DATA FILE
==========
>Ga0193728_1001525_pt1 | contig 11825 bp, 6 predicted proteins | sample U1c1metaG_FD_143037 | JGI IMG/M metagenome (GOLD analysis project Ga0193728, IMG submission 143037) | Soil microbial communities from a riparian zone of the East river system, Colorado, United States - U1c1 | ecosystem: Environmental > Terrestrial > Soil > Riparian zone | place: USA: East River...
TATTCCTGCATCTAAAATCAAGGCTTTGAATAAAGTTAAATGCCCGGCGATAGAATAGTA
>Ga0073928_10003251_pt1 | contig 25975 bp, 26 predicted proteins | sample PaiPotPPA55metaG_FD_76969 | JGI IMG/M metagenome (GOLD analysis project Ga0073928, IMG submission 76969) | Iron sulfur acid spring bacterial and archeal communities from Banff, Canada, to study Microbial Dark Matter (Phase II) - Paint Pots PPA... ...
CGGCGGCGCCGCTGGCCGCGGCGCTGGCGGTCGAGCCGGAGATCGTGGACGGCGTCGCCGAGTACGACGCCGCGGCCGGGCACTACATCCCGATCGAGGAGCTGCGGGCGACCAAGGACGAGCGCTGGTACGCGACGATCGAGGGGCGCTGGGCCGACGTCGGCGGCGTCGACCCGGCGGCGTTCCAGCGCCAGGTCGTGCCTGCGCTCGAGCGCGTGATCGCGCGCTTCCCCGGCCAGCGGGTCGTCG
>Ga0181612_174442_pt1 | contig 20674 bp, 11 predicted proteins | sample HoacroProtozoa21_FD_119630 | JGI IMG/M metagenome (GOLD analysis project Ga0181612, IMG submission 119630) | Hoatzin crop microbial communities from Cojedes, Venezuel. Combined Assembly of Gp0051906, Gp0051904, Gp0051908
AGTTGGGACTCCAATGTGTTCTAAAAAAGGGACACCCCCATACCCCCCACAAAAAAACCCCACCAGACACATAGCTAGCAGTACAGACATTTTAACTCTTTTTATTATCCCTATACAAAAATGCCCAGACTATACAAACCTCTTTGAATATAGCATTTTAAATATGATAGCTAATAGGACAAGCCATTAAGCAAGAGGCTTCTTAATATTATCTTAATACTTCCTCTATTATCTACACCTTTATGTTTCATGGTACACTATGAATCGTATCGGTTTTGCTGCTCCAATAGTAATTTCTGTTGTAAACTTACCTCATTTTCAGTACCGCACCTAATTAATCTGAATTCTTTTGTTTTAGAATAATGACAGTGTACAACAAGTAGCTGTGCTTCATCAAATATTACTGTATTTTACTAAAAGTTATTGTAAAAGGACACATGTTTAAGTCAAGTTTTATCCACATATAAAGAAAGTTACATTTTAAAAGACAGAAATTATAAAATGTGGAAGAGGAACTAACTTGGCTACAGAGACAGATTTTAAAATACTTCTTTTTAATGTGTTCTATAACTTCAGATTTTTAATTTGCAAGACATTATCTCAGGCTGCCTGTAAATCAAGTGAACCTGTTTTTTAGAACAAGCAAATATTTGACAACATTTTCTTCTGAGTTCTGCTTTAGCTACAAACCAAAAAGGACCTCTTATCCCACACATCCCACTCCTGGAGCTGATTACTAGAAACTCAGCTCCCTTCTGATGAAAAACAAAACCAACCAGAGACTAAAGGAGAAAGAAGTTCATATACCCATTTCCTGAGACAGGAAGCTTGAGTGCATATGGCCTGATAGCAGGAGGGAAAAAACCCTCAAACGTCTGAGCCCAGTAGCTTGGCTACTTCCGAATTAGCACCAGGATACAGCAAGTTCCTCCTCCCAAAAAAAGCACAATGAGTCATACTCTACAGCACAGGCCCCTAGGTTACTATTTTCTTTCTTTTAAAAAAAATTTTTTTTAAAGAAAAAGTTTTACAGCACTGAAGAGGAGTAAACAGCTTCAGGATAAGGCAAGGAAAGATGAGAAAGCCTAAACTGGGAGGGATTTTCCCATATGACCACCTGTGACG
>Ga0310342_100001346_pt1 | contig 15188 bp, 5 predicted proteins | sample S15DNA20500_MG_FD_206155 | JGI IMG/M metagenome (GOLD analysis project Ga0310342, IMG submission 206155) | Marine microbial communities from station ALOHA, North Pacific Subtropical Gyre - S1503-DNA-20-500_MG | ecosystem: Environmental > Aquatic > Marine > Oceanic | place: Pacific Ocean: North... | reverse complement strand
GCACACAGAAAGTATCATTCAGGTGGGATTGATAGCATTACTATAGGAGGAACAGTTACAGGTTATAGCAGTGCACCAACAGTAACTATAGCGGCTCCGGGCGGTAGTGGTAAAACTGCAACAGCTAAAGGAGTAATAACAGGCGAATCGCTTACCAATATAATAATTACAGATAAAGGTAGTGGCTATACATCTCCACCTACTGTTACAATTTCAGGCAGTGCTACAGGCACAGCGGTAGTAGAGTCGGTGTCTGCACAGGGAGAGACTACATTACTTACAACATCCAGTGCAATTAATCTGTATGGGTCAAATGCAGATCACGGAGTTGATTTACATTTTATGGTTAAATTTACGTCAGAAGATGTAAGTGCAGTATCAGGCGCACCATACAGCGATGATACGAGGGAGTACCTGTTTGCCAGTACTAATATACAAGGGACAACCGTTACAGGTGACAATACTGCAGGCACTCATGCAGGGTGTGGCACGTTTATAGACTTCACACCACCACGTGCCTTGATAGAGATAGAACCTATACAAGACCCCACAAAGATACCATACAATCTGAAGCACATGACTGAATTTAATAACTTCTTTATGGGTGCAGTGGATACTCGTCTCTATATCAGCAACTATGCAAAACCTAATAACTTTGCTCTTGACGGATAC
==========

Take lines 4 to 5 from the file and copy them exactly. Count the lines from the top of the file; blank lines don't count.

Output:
CGGCGGCGCCGCTGGCCGCGGCGCTGGCGGTCGAGCCGGAGATCGTGGACGGCGTCGCCGAGTACGACGCCGCGGCCGGGCACTACATCCCGATCGAGGAGCTGCGGGCGACCAAGGACGAGCGCTGGTACGCGACGATCGAGGGGCGCTGGGCCGACGTCGGCGGCGTCGACCCGGCGGCGTTCCAGCGCCAGGTCGTGCCTGCGCTCGAGCGCGTGATCGCGCGCTTCCCCGGCCAGCGGGTCGTCG
>Ga0181612_174442_pt1 | contig 20674 bp, 11 predicted proteins | sample HoacroProtozoa21_FD_119630 | JGI IMG/M metagenome (GOLD analysis project Ga0181612, IMG submission 119630) | Hoatzin crop microbial communities from Cojedes, Venezuel. Combined Assembly of Gp0051906, Gp0051904, Gp0051908